Lease Option, No Option

This week sees another lease option deal in court and this was supposedly carried out by experienced people who knew what they were doing. The story, somewhat simplified, goes like this; house owner sees advert for long term rent opportunity for her home which is becoming vacant as she is moving in with a new man. She agrees five year deal to remove the hassle from renting and the new leaseholder looks to rent out the house to five individuals for twice the amount of rent he pays her every month. He’s been advised to expand his property income by moving away from buying one a year, to taking options or rent deals for cash flow.He’s also responsible for all the maintenance, the management of the tenants and the all the bills as a shared house can never agree on who owes what.

He looks to find LHA (Local Housing Authority) tenants and within two months has three of the five places filled. It takes another two months to fill the other two rooms by which time he is already down a tidy sum as the rent to the owner, the utility bills and some renovation costs have to be paid whether he has the tenants or not.

By the fifth month some of the tenants are becoming unruly and the council are stopping rents for the most ridiculous things that some the tenants have or have not done. By the sixth month some of the tenants are deciding to move on as the last tenants in are not as sociable as the first ones might like, especially when all are single men receiving LHA benefits there can be some friction. The situation generally escalates and the leaseholder struggles to keep together his own sanity let alone keep paying the bills. He then decides to sell on the lease to a third party to relieve him of his stress and he puts the expense down to education.

In the meantime the house owner gets mixed up in a business deal with her new man where she borrows a considerable sum off a third person. Her new man ends up losing the money and scarpers leaving her with the debt. Her only valuable asset is the house she has leased out on a lease option for five years. Finding that the first leaseholder had sold on the lease is an ideal opportunity for her to rescind it and claim back her property, sell it and repay her debtors. She therefore refuses to take payment from the second leaseholder saying that there was no right to transfer the lease and she wants possession of her property back.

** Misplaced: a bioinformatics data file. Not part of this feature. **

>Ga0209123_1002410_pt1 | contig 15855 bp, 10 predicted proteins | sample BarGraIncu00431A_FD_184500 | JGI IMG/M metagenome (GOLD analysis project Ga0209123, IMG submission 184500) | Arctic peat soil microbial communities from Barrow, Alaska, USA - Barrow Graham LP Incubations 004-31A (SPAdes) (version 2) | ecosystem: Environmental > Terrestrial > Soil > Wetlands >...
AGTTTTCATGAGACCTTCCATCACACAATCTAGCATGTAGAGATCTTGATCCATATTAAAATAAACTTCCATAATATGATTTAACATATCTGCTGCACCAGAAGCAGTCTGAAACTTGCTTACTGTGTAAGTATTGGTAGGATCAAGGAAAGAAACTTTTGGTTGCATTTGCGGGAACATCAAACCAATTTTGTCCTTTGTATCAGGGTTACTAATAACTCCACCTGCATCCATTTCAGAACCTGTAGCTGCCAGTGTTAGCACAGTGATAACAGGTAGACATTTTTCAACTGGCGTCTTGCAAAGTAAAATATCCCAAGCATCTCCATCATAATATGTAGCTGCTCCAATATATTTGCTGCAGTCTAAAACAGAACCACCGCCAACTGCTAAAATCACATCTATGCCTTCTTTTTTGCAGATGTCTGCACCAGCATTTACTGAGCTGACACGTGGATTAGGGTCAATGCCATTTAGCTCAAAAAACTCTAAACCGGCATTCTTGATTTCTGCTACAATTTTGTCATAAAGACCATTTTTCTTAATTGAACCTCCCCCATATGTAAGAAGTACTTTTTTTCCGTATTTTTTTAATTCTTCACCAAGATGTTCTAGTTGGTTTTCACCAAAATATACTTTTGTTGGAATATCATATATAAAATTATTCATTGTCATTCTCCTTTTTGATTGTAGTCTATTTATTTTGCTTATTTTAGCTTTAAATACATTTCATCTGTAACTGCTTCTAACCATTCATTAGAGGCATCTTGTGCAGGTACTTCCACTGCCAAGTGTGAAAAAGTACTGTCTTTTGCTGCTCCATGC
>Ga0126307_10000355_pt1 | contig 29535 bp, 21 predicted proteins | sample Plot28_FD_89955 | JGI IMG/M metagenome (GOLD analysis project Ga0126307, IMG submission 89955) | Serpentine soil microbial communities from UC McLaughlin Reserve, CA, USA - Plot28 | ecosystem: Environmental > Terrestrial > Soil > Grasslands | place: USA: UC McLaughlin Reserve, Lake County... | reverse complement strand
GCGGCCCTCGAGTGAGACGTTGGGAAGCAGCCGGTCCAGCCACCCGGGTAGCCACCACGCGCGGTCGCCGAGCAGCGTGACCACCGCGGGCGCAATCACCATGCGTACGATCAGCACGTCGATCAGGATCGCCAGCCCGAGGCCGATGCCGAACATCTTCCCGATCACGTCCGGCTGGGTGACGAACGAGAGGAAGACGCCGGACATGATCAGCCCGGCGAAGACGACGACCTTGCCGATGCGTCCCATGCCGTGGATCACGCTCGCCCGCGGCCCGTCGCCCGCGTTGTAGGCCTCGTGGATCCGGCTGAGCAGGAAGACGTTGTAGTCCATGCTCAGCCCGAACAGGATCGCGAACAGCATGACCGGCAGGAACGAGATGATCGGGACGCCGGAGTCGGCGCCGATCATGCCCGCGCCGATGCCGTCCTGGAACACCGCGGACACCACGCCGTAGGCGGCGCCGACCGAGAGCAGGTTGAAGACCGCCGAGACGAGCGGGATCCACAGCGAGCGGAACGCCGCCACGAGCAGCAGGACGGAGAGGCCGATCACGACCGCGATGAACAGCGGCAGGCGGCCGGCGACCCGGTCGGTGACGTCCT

The second leaseholder refuses to accept this; he finds tenants, manages the property and takes the monthly rent roll but does not pay the house owner her dues, even though he admits he owes the money, preferring instead to wait until the house owner has to take action against him to get back the property and outstanding funds. Typically any action of this type can take at least a year to come to court and this is no exception. With rent monies being accrued and over the months towards the hearing date, the utility bills are not being paid.

However as the lease was signed by the first leaseholder, he also has to attend court to defend his action and when the second leaseholder simply doesn’t turn up at court for the possession hearing, the Judge grants possession back to the owner but action for repayment of the debt becomes delayed yet again with the home owner now seriously out of pocket.

When on the second hearing the first leaseholder is found equally liable for the debt of the second leaseholder he is forced to sell one of his own houses to pay towards the debts incurred after his dealings with the property had ceased. As per usual the people who make the most out of this kind of scenario are the solicitors, but how many unwary people are getting into these types of deals every day without realising the full potential of the liability they may be opening themselves up to.

Lease option, rent to rent, and rent to buy deals are the buzz words in the property world and many see them as the way to make their way into property when they have little funding behind them. Even for the experienced they can be a minefield. We suspect many more similar tales will be coming up over the next few years. Nothing is without risk but there are reasons to stay with the traditional ways of doing things. With the rise in business, life and of course property coaches who generally have less successful deals under their belt than they make out, we suspect a lot more people are likely to fall foul of advice which is not necessarily suitable for their particular circumstances.

There are many people who advise others on their journey as long as it helps them earn more. There are very few of us who help clients by looking at their overall wealth and ability and deciding on the best course of action for them with all the alternatives available. It doesn’t necessarily mean that all lease option deals or rent to rent scenarios are necessarily wrong, just that anyone who takes on any commitment must really be in it for the long haul.

Always realise what you’re letting yourself in for.

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Lease option or no option

Sometimes lease options are no option

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